The second preeminent metric is informedness, which includes sensitivity and its inverse as shown in Eq. (17). Informedness scores in the same range [−1, +1], as in markedness (Schröder, Thiele & Lehner, 2011). This metric is also known as the Youden’s index because it differs from the accuracy, considering imbalanced events in the confusion matrix. The returned score defines a perfect prediction by +1, or indicates the opposite by −1 (Broadley et al., 2018). The efforts of informedness in RS science are limited although there are intriguing applications that practice this promising metric. Pilloni et al. (2017) performed informedness in ehealth recommendations. Considering hotel recommendations, informedness has also been used to check the performance of the multicriteria system. Ebadi & Krzyzak (2016) set two performance metrics as prediction and decisionbased, where informedness was considered in the scope of decisionbased metrics. Regarding another research field, Marciano, Williamson & Adelman (2018) utilized informedness in the context of genetic applications. This was considered as the relative level of confidence (Marciano, Williamson & Adelman, 2018). In addition, Layher, Brosch & Neumann (2017) measured the performance of neuromorphic applications by assessing informedness.
(17) $$Informedness=Sensitivity+Inverse\phantom{\rule{thickmathspace}{0ex}}Sensitivity1.$$
(iii) Matthews correlation
The Matthews correlation is a promising observation of binary labeling. Considering Eq. (18), a wide implicit observation is obtained with a score in the range of [−1, +1]. The interpretation of this metric considers the three focus points: perfect prediction, random prediction, and total disagreement between the actual and predicted values. According to the score range, each corresponding focus point is indicated by +1, 0, and −1, respectively (Boughorbel, Jarray & ElAnbari, 2017).
(18) $$\begin{array}{r}Matthews\phantom{\rule{thickmathspace}{0ex}}Correlation=\sqrt{\begin{array}{c}Positive\phantom{\rule{thickmathspace}{0ex}}Predictive\phantom{\rule{thickmathspace}{0ex}}Value\times True\phantom{\rule{thickmathspace}{0ex}}Positive\phantom{\rule{thickmathspace}{0ex}}Rate\text{}\times \\ True\phantom{\rule{thickmathspace}{0ex}}Negative\phantom{\rule{thickmathspace}{0ex}}Rate\times Negative\phantom{\rule{thickmathspace}{0ex}}Predictive\phantom{\rule{thickmathspace}{0ex}}Value\end{array}}\\ \phantom{\rule{1em}{0ex}}\sqrt{\begin{array}{c}False\phantom{\rule{thickmathspace}{0ex}}Discovery\phantom{\rule{thickmathspace}{0ex}}Rate\times False\phantom{\rule{thickmathspace}{0ex}}Negative\phantom{\rule{thickmathspace}{0ex}}Rate\text{}\times \\ \phantom{\rule{1.5pc}{0ex}}False\phantom{\rule{thickmathspace}{0ex}}Positive\phantom{\rule{thickmathspace}{0ex}}Rate\times False\phantom{\rule{thickmathspace}{0ex}}Omission\phantom{\rule{thickmathspace}{0ex}}Rate\end{array}}\end{array}.$$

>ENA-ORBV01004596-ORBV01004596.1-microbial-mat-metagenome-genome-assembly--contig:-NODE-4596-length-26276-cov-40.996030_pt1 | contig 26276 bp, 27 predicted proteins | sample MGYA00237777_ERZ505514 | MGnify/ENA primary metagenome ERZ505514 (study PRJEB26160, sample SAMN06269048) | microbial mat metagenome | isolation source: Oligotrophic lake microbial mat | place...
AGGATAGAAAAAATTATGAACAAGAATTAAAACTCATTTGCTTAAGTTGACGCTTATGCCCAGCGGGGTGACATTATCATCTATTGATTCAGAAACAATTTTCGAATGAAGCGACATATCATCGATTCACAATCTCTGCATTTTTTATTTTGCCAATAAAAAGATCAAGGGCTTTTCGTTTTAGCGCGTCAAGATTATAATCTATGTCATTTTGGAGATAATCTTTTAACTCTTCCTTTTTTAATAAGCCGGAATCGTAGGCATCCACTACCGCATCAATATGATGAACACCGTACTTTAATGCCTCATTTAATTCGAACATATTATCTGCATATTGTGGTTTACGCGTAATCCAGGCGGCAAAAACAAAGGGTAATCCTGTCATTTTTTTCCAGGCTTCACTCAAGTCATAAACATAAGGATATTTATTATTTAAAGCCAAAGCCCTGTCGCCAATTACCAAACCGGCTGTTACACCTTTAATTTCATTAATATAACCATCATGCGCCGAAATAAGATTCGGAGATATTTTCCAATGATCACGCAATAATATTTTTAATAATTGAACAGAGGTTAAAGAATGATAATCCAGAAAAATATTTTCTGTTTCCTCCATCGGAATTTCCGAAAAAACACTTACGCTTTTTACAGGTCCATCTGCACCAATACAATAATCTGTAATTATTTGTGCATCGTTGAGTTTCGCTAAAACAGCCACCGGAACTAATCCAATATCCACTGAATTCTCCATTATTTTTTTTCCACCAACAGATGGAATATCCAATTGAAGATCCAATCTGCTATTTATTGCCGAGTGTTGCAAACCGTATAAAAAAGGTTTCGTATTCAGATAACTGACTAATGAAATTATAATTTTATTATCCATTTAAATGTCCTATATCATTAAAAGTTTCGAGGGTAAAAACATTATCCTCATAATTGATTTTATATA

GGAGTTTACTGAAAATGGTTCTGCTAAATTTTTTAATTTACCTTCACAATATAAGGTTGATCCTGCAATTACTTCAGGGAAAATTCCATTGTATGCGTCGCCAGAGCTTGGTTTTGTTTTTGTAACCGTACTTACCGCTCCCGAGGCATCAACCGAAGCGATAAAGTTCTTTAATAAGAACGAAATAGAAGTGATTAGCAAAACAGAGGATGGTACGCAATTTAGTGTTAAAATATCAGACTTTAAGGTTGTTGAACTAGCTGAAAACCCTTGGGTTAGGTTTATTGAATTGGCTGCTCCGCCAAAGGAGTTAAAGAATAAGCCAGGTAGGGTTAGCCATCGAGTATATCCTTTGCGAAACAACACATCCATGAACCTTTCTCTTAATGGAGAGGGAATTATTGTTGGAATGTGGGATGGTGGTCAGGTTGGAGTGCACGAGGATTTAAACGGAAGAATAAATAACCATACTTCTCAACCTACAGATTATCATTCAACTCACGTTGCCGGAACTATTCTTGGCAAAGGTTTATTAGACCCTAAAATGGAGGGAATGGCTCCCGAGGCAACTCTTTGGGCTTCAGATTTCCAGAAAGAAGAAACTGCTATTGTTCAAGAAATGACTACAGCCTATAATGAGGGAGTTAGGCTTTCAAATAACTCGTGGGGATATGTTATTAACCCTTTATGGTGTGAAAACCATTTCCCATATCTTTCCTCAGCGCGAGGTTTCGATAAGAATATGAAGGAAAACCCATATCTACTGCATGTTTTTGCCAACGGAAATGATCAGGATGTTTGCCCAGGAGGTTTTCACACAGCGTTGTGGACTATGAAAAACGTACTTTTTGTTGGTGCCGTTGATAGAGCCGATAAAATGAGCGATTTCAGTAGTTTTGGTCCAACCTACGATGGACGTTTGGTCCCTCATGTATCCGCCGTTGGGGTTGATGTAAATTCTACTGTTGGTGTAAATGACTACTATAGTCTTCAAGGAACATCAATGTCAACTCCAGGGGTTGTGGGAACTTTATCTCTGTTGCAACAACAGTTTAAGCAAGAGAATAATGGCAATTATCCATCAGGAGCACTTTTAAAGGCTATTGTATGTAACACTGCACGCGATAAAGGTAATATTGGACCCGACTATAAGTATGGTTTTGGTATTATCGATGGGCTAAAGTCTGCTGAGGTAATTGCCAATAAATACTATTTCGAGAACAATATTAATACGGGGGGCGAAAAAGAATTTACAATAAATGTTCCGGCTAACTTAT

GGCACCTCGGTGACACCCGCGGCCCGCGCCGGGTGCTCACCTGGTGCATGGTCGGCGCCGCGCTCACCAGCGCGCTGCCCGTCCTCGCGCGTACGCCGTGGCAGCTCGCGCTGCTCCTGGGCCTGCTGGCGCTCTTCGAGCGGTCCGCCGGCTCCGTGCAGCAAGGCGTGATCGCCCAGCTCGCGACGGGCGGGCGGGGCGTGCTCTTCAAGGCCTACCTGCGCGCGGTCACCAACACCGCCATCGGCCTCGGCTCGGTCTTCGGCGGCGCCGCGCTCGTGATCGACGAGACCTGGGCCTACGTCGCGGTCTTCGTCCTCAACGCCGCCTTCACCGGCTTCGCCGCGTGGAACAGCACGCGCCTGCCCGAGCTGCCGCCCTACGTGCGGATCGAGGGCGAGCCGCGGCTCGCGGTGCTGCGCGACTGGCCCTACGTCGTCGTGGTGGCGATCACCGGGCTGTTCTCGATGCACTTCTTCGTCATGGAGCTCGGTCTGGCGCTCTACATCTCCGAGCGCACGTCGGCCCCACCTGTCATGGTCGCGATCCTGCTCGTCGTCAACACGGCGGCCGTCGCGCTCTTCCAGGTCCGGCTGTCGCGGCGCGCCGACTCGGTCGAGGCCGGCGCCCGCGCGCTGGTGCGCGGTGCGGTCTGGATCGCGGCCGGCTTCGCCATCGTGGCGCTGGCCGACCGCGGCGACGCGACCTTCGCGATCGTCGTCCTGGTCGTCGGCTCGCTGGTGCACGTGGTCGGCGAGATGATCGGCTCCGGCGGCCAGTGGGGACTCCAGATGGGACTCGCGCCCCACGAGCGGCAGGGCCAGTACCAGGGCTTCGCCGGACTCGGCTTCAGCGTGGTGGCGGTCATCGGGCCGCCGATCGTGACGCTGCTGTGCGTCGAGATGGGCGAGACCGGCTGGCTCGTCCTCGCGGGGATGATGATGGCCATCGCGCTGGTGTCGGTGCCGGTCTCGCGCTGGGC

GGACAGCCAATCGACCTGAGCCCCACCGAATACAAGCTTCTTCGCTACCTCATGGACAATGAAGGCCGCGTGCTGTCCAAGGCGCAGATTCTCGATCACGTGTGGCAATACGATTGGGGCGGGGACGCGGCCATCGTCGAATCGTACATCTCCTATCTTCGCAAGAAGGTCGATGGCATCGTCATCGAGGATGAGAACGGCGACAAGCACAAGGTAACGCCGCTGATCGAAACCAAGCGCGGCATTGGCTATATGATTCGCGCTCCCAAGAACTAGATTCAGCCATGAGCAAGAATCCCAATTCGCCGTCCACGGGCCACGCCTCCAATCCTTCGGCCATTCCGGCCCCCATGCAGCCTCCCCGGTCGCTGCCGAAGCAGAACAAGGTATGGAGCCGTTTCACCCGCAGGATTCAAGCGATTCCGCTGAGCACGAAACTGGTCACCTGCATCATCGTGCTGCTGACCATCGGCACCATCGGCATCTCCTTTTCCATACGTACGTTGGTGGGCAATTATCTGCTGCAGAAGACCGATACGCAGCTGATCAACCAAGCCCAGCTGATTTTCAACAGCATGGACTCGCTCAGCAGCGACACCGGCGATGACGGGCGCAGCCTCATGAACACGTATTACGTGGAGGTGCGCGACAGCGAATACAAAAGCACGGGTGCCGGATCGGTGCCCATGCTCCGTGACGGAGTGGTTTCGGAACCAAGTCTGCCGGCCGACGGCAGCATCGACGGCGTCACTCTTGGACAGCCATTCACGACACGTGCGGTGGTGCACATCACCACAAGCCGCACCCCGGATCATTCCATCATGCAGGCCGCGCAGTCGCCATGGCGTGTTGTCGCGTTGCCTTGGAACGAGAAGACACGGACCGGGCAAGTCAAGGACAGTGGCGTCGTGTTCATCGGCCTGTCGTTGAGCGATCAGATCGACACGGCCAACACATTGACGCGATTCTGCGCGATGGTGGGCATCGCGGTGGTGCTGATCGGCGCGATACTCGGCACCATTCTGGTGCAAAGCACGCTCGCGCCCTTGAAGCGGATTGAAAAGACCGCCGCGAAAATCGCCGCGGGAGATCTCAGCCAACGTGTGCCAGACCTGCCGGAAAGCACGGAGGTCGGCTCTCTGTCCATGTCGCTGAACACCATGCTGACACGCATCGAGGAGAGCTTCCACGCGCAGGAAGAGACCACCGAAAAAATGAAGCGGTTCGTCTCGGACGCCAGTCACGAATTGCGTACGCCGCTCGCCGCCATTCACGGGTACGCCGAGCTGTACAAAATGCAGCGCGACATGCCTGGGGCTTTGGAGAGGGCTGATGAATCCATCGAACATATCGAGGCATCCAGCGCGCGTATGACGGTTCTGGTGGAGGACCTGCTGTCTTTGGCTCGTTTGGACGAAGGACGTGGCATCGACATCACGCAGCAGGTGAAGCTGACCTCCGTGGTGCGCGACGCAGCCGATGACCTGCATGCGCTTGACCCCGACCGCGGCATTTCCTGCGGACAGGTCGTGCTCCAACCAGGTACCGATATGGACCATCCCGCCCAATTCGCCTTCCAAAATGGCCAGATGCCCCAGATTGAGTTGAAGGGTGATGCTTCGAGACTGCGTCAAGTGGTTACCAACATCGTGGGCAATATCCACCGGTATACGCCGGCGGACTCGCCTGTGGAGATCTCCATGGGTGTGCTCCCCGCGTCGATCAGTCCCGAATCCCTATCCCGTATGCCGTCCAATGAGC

Matthews correlation is a combination of informedness and markedness. The former considers how informed the classifier’s decision with knowledge is compared to “chance” (Powers, 2007). Alternatively, informedness is paraphrased as a probability with respect to a real variable rather than the “chance” (Powers, 2013). Conversely, markedness carries information on how possibly the prediction variable will be marked by the true variable (Layher, Brosch & Neumann, 2017). Overall, the Matthews correlation, as a geometric mean of informedness and markedness, shows the correlation between the prediction and true values. The occurrence of this metric is rare in the literature; nonetheless, some intriguing studies have been conducted, such as those on diet recommendations (Devi, Bhavithra & Saradha, 2020b).